”If you are white, you will see things through white eyes, even if you have taken [the] time to educate yourself about the lived experiences of black, Asian or other ethnical groups.”

The same thinking should be applied when crafting job descriptions, Lebecq continued, especially when these are posted on social media sites such as LinkedIn. Lebecq stressed that it is important that posts reflect a culture of inclusivity.

“We need to get better at drafting our job descriptions so that biases are removed and they are worded in a more inclusive way,” she said.

“It is helpful to ask colleagues from other ethnical backgrounds to review job descriptions and adverts.”

Tackling the ‘glass ceiling’

As well as recruitment practices, promoting ethnic minority staff into leadership roles is also important - often, these employees can be “overlooked”, noted Mistry.

“We have some excellent talent that needs to be nurtured and developed to ensure they become the next round of leaders, but ethnic minorities can often be overlooked,” he explained.

Additionally, Mistry thinks the insurance industry “should be learning from other sectors – banking and global finance, technology [and] professional services” because these markets ”have begun to tackle these issues”.

He continued: ”This means there is often a glass ceiling in insurance, which isn’t often addressed directly - despite good intentions.”

Meanwhile, Garba believes policies seeking to encourage ethnic diversity need “more effective monitoring”. This includes Lloyd’s of London’s June 2020 pledge “that one in three of all new hires should come from ethnic minority backgrounds and [that] 35% of senior leader hires need to be female”.

However, talent retention is just as crucial as recruitment.

Lloyd’s Ethnic diversity in the workplace report, published in October 2020, revealed that out of 923 insurance professionals, 39% of black respondents felt undervalued at work - black and ethnic minority individuals were also found to be twice as likely to feel undervalued than their white counterparts.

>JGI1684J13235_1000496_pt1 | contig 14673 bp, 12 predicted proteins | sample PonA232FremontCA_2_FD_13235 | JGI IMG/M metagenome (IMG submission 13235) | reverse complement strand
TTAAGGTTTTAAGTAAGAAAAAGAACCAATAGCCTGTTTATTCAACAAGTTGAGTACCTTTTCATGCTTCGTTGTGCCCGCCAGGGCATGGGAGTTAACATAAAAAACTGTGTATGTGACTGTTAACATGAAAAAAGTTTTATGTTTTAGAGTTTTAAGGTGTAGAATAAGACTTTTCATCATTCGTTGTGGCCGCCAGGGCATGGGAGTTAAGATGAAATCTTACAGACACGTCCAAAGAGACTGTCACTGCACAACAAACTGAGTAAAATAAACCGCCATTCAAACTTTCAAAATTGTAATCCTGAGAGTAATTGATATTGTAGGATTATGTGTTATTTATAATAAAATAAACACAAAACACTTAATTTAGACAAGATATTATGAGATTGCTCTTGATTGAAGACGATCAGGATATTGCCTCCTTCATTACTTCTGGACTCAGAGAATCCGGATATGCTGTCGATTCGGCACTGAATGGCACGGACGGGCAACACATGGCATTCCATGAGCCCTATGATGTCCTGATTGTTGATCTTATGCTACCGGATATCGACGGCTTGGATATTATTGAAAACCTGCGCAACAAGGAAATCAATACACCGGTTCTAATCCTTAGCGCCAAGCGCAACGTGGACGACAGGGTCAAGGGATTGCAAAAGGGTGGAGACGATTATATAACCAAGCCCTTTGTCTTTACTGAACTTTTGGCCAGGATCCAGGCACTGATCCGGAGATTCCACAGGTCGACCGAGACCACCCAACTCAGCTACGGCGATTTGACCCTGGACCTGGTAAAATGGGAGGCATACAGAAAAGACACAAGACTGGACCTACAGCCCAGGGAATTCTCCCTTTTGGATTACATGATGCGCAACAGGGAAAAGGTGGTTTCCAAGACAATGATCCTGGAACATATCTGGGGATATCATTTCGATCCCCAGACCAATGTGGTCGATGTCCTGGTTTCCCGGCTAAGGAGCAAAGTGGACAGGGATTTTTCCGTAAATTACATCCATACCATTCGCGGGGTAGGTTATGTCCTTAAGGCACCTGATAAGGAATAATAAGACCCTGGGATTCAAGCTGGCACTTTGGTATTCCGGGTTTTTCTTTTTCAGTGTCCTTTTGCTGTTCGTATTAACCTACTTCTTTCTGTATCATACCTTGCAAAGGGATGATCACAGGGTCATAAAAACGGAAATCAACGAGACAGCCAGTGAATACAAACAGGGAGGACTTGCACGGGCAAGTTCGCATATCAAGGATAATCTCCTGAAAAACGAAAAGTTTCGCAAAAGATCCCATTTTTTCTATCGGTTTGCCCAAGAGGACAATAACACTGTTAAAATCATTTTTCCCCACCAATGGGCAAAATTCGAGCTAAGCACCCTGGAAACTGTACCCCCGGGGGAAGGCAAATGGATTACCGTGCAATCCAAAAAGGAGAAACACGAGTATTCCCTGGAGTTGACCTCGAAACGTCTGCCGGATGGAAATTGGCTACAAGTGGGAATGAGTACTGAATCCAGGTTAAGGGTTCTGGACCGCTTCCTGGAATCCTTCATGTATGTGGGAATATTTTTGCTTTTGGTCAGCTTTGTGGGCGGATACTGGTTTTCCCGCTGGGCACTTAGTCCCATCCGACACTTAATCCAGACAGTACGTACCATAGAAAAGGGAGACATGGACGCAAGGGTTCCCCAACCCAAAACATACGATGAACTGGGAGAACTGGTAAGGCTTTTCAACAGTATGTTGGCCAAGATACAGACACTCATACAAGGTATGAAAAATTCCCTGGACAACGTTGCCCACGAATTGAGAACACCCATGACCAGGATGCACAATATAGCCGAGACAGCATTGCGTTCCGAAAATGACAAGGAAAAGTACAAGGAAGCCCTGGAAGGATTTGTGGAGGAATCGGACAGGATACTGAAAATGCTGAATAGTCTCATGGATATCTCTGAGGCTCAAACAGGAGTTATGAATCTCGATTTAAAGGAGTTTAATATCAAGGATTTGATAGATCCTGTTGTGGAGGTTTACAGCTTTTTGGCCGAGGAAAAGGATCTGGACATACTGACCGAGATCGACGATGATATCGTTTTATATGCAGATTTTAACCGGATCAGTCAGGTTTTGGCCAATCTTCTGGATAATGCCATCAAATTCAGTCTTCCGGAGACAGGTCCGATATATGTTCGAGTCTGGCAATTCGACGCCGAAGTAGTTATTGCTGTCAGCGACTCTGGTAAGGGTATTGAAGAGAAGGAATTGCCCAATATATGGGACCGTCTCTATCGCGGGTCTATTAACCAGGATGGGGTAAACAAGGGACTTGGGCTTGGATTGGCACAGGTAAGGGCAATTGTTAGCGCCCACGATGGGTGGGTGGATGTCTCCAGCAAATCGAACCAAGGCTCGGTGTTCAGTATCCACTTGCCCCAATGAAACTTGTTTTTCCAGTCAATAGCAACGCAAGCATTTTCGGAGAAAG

Meanwhile, 57% of ethnic minoirty respondents felt that having a senior leader support them with opportunities was motivating.

Garba added: “Talent retention isn’t just down to culture - ensuring managers are checking in with staff is also important.”


Which firms and industry subsectors are leading the way in senior level diversity?

Sarah Murrow, chief executive of UK and Ireland at Allianz Trade, believes trade credit insurance is a diverse marketplace - she believes the insurance subsector offers an “international experience”. Murrow has mixed Armenian, American, German, English and Irish heritage, but she grew up as an expatriate in Singapore.

FloodFlash has diverse talent in senior roles, such as British Nigerian Ola Jacob, who is the MGA’s broker success manager, he is also a member of Ican. The MGA also employs Nyasha Kuwana as its head of product, who has a Zimbabwe heritage.

What are industry networks doing to support senior leader diversity?

Founded in 2017, the Insurance Cultural Awareness Network (Ican) is now a group of 2,500 insurance professionals. The network initially formed to tackle some of the challenges that ethnic minority individuals face when establishing a career in insurance – one being progression into senior roles.

Part of Ican is its recruitment arm IcanConnect, which was developed in July 2020. This is designed to connect sector leaders to discuss key industry issues and best practice.

Alongside IcanConnect, Ican offers mentoring, advice around job opportunities and training sessions. The network also strives to promote industry role models.

The African Caribbean Insurance Network (Acin), meanwhile, was launched in 2018 to boost black and minority ethnic representation in insurance. Lloyd’s boss John Neal has been a long-standing firm advocate of the network.

Acin founded AcinRecruit in September 2020 - this operates like a traditional recruitment agency to provide diverse candidates for insurance positions at all levels.

Are there any other initiatives in place? 

Yahoo Finance’s Empower lists recognise ethnic minority role models and senior leaders. Ajay Mistry, co-founder and co-chair of Ican, has featured on the list for several years running - this year, he was recognised on the Top 100 Future Leaders list.

The UK government’s 2018 Race at Work Charter is another useful tool. This provides a practical framework that aims to tackle ethnic disparities in the workplace. Several insurance firms are signatories, including Chubb, Covéa Insurance, Beazley, Allianz, LV= and the ABI.